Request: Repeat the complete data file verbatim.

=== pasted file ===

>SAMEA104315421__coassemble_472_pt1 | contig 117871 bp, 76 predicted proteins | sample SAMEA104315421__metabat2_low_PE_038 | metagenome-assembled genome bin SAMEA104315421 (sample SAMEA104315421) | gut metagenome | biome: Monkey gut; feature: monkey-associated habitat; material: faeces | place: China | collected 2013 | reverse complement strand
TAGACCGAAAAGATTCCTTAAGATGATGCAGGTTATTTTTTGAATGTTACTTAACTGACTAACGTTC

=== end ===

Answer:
>SAMEA104315421__coassemble_472_pt1 | contig 117871 bp, 76 predicted proteins | sample SAMEA104315421__metabat2_low_PE_038 | metagenome-assembled genome bin SAMEA104315421 (sample SAMEA104315421) | gut metagenome | biome: Monkey gut; feature: monkey-associated habitat; material: faeces | place: China | collected 2013 | reverse complement strand
TAGACCGAAAAGATTCCTTAAGATGATGCAGGTTATTTTTTGAATGTTACTTAACTGACTAACGTTC